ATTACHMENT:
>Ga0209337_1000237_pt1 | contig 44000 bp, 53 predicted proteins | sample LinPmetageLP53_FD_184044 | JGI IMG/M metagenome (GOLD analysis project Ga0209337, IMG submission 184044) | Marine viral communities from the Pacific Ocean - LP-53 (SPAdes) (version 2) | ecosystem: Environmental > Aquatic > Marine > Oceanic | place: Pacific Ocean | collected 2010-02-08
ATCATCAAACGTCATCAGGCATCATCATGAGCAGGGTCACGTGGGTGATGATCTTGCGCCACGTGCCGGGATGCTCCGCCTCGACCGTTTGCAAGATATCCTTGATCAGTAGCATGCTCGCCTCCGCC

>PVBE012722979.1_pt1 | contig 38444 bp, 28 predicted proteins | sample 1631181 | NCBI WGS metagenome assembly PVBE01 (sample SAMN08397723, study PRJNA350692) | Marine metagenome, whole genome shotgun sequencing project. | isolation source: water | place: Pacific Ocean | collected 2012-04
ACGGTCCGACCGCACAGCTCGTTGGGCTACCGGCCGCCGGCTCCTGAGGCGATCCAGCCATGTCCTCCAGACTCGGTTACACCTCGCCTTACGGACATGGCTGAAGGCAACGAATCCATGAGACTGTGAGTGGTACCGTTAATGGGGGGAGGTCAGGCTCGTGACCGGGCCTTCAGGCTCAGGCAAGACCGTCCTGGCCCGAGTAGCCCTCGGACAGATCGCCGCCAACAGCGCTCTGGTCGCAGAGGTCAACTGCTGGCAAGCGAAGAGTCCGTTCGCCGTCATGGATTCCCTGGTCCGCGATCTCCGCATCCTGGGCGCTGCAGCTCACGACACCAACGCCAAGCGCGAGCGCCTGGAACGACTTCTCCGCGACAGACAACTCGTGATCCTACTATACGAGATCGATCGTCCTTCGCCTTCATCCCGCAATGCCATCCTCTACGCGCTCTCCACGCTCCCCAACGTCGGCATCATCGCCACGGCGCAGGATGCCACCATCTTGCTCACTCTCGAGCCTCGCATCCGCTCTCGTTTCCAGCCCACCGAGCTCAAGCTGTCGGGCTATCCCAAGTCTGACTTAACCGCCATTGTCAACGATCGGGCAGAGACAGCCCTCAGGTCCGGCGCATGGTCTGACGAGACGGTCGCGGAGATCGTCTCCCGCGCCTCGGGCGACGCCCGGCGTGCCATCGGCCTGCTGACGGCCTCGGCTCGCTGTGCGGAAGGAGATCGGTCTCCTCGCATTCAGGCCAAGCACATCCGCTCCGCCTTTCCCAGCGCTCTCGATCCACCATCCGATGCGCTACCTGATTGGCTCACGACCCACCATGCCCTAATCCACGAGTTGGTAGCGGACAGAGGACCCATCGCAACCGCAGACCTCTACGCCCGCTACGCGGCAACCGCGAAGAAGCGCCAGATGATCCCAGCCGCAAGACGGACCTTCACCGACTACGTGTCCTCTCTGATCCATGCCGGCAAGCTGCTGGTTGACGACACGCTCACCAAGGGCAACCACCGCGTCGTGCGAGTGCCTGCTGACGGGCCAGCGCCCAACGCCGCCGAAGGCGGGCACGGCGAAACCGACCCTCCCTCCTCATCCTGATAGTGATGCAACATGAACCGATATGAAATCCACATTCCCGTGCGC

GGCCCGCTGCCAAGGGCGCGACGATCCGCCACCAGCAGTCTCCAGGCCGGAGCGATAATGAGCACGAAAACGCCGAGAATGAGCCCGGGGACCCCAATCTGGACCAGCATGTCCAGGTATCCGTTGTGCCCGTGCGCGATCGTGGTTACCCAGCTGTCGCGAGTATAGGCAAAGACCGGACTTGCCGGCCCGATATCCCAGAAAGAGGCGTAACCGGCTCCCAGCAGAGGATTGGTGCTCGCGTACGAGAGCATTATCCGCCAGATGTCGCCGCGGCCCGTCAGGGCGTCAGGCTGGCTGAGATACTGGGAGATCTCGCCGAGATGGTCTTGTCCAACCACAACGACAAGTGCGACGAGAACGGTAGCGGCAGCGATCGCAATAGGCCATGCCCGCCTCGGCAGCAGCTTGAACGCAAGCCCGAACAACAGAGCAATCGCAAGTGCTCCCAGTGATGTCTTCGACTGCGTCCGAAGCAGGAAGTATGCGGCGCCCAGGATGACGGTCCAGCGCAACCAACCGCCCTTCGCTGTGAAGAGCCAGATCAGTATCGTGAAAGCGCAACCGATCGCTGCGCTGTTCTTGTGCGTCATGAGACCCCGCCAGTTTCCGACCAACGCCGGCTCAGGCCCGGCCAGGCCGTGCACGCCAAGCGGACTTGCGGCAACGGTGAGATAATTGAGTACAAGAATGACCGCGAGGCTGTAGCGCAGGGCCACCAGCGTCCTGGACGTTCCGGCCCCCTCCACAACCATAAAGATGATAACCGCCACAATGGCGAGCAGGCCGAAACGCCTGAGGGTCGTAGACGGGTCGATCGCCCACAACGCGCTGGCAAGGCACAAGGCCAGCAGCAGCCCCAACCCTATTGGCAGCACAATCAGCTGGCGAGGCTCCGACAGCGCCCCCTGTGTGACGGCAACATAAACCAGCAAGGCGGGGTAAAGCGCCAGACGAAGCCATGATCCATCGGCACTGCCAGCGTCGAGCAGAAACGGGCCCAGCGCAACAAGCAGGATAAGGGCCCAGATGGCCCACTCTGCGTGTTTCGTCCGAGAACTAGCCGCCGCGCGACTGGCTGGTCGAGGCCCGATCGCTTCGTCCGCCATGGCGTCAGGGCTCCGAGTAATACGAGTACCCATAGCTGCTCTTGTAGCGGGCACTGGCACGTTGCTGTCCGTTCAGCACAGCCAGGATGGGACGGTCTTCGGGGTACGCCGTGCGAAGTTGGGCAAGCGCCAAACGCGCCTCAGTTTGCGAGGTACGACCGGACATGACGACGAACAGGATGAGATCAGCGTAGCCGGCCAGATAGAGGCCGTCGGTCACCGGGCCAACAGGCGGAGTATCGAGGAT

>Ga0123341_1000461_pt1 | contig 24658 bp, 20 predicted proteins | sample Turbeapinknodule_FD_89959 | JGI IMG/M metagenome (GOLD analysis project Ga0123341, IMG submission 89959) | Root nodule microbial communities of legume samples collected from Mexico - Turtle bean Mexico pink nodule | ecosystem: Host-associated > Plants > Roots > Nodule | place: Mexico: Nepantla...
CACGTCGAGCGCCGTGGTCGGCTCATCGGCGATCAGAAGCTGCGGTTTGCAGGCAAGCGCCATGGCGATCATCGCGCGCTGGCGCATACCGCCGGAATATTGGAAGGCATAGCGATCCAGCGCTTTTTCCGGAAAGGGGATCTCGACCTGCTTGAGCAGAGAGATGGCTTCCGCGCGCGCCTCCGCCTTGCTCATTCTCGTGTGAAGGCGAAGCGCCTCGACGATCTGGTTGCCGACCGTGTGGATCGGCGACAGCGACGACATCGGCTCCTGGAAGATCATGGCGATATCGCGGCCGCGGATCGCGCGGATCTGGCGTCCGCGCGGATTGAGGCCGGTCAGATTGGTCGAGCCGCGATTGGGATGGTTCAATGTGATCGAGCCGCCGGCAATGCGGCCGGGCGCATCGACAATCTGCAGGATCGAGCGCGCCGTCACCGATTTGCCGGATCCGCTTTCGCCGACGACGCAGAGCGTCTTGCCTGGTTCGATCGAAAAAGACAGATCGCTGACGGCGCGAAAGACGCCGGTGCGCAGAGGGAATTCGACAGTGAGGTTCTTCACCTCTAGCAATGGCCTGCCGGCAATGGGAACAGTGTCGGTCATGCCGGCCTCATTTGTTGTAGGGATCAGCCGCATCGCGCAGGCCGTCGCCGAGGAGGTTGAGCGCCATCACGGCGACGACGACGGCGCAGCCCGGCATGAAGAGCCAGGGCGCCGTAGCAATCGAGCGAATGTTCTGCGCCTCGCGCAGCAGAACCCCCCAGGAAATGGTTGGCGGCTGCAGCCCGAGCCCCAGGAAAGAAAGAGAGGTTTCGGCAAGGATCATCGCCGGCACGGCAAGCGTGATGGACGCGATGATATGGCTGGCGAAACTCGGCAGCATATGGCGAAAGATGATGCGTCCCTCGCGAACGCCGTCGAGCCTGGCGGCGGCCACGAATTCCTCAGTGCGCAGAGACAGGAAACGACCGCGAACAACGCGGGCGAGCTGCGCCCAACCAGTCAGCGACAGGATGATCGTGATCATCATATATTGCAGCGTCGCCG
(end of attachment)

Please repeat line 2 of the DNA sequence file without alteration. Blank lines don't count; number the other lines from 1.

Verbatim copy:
ATCATCAAACGTCATCAGGCATCATCATGAGCAGGGTCACGTGGGTGATGATCTTGCGCCACGTGCCGGGATGCTCCGCCTCGACCGTTTGCAAGATATCCTTGATCAGTAGCATGCTCGCCTCCGCC